County unveils new S. Kona flood plain maps
Hawaii County is wrapping up a five-year process to revamp flood plain maps in South Kona.
The county’s Department of Public Works recently mailed letters to South Kona residents in about half of the district’s watercourses, or streams, officials said. Residents along the other watercourses should receive their letter informing them of their preliminary flood plain designation by the end of the summer.
Floodplain Manager Frank DeMarco said he’d like to hear back from property owners about flooding conditions they’ve observed.
“It all ties back to the maps, so it’s important the maps be reasonably accurate,” he said.
The flood insurance study, funded in part by a federal grant awarded in 2008, identifies changes to flood plains in the district, which DPW officials said has undergone significant residential and agricultural development since 1977. The flood maps are related to the National Flood Insurance Program, which is in turn run by the Federal Emergency Management Agency.
The flood plain designation determines a homeowner’s flood insurance costs, DeMarco said, and helps banks decide when to require a homeowner seeking a mortgage to obtain flood insurance coverage. Homeowners just outside flood plains should also consider purchasing the insurance, DeMarco said. For those homeowners, the insurance will be cheaper than for houses within the flood zones.
“Because of this young geology on this island, any mishap upstream, (water) could very well come out of a FEMA flood plain,” DeMarco said.
The county sent field crews around South Kona to study the topography and gather historical data about heavy rains and floods. The crews estimate the volume of water that may flow down a stream bed. County engineers used the data to create models to estimate what the water level of a base flood elevation would be. The documents use the phases 10-year, 25-year, 100-year and 500-year storms, but DeMarco said those terms really relate to the probability of a storm happening in a given year, not that such events happen every 10, 25 or 100 years. A 100-year storm has a 1 percent chance of happening in one year, but such an event could occur more than once in a year, or not happen for 100 years, he said.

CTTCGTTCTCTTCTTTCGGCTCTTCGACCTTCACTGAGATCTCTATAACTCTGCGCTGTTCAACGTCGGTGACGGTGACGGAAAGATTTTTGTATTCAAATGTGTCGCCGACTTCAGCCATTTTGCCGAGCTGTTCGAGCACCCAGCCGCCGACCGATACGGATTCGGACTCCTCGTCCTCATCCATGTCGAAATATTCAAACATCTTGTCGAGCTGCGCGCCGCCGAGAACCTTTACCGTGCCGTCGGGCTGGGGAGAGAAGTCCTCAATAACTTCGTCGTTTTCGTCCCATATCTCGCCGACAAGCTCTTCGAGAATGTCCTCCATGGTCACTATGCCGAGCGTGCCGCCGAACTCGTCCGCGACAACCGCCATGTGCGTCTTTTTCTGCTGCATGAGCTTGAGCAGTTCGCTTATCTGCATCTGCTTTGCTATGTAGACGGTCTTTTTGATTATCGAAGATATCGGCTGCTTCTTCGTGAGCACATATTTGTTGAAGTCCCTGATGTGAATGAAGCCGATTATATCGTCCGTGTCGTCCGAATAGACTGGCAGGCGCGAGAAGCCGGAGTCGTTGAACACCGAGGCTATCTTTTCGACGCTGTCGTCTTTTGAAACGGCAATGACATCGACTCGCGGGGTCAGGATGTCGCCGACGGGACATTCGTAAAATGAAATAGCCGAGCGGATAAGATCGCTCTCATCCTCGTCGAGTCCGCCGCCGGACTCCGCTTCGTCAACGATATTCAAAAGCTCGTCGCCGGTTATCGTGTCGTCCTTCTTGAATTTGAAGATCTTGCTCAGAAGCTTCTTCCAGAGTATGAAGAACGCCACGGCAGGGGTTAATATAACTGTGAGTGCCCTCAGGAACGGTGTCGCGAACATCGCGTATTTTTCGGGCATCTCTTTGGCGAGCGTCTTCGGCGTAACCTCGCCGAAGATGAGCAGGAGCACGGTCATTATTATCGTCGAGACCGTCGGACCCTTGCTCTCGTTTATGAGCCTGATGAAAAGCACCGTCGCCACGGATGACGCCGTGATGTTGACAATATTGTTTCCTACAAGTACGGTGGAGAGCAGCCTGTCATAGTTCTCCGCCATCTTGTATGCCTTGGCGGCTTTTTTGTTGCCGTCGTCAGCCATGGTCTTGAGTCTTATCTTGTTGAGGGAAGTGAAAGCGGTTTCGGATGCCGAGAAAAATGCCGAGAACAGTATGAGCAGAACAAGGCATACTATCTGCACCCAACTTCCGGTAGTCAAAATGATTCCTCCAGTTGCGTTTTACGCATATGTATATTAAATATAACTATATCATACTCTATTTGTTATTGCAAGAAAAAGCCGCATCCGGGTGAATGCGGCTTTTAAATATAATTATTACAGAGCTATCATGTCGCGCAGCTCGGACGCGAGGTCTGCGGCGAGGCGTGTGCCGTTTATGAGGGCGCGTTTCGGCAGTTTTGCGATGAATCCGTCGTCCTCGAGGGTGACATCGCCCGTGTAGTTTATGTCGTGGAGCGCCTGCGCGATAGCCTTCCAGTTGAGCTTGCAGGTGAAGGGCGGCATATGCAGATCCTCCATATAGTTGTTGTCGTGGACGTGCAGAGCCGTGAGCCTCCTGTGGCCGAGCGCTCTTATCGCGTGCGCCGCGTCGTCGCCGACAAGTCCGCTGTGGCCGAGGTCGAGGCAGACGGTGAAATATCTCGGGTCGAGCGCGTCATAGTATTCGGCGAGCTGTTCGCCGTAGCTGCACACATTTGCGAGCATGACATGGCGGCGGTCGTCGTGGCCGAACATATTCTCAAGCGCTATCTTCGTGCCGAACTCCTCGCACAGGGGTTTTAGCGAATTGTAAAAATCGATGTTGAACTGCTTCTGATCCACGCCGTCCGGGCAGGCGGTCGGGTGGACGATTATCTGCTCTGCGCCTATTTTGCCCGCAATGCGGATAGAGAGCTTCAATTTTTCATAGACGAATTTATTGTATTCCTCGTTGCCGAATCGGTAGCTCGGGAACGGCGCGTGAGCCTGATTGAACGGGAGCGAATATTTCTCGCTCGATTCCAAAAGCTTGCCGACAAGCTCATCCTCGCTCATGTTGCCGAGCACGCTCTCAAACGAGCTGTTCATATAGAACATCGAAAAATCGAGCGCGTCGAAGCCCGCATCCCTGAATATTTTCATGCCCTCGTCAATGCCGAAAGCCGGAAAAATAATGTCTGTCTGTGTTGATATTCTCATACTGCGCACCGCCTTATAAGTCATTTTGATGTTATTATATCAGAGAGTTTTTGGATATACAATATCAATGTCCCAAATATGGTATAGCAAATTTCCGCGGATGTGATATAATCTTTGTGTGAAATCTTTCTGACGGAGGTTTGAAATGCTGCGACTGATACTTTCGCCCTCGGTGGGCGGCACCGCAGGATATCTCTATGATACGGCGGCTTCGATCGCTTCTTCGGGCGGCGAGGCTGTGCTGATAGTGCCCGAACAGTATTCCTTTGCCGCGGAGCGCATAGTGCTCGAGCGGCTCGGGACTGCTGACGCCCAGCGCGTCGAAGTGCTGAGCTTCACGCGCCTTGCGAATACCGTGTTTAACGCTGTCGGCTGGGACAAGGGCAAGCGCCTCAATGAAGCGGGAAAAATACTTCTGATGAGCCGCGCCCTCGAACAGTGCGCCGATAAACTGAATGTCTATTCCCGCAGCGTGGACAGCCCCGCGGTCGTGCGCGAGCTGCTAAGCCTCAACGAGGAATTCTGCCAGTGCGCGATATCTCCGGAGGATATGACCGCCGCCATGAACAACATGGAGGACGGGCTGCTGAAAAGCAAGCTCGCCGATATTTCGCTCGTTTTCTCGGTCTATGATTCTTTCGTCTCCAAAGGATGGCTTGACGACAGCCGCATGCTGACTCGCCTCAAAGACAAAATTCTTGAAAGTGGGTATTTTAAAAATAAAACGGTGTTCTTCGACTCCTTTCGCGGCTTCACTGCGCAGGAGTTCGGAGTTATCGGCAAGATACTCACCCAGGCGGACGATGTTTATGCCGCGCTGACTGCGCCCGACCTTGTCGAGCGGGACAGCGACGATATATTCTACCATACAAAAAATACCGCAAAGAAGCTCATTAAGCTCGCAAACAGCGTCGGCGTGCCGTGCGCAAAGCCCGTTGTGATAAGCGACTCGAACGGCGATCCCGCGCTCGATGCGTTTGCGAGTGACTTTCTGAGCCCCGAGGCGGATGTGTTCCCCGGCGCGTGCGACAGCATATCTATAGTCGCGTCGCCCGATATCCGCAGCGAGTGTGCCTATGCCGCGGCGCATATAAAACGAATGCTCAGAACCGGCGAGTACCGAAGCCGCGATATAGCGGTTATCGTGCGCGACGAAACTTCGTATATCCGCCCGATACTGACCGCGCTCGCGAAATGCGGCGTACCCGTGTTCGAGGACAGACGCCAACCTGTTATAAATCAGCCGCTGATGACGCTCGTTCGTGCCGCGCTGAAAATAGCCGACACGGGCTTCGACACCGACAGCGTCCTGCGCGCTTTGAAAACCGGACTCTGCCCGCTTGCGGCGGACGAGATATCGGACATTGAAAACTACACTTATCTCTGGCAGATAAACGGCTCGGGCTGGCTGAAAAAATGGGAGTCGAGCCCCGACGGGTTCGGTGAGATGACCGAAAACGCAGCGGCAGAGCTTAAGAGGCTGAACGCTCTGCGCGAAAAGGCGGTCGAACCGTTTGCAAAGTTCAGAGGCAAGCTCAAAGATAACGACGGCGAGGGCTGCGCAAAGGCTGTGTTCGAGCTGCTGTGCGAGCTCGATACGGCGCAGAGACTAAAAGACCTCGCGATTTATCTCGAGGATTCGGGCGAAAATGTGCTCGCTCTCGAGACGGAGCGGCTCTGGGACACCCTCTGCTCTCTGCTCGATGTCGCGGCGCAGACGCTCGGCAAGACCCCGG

The flood maps do more than just help determine insurance rates, DeMarco said. DPW uses the information when considering building permit applications within flood zones. In such a zone, a building’s lowest level must be built at least one foot above the base flood elevation, and the building must be sufficiently anchored to withstand flood waters and be rot resistant, he said.
Flooding in 2005 and 2006, which caused quite a bit of damage, prompted the flood map review, DeMarco said.
In addition to updating the maps, which the Hawaii County Council must adopt into the County Code, Hawaii County has also completed other tasks to earn points under a related community ratings program. That program allows communities to lower the cost of flood insurance for residents. Hawaii County has earned enough points to get a 10 percent discount on flood insurance premiums, DeMarco said.
The maps are available for review at the DPW office at the West Hawaii Civic Center or in Hilo. DeMarco said people who would like to see the flood plain designations overlaid on a tax map key map may also email him at firstname.lastname@example.org or call him at 961-8042 and he will email a copy.